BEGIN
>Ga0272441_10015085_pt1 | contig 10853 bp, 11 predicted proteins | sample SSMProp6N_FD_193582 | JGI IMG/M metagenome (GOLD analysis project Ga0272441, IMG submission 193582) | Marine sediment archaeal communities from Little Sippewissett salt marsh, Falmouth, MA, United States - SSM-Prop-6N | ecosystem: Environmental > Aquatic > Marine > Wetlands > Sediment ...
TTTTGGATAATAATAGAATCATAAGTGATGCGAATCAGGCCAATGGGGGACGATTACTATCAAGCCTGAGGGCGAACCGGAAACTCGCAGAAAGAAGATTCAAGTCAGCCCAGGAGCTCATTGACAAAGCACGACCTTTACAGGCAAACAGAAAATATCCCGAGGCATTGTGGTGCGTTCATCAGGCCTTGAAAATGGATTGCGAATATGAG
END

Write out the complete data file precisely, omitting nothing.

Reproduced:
>Ga0272441_10015085_pt1 | contig 10853 bp, 11 predicted proteins | sample SSMProp6N_FD_193582 | JGI IMG/M metagenome (GOLD analysis project Ga0272441, IMG submission 193582) | Marine sediment archaeal communities from Little Sippewissett salt marsh, Falmouth, MA, United States - SSM-Prop-6N | ecosystem: Environmental > Aquatic > Marine > Wetlands > Sediment ...
TTTTGGATAATAATAGAATCATAAGTGATGCGAATCAGGCCAATGGGGGACGATTACTATCAAGCCTGAGGGCGAACCGGAAACTCGCAGAAAGAAGATTCAAGTCAGCCCAGGAGCTCATTGACAAAGCACGACCTTTACAGGCAAACAGAAAATATCCCGAGGCATTGTGGTGCGTTCATCAGGCCTTGAAAATGGATTGCGAATATGAG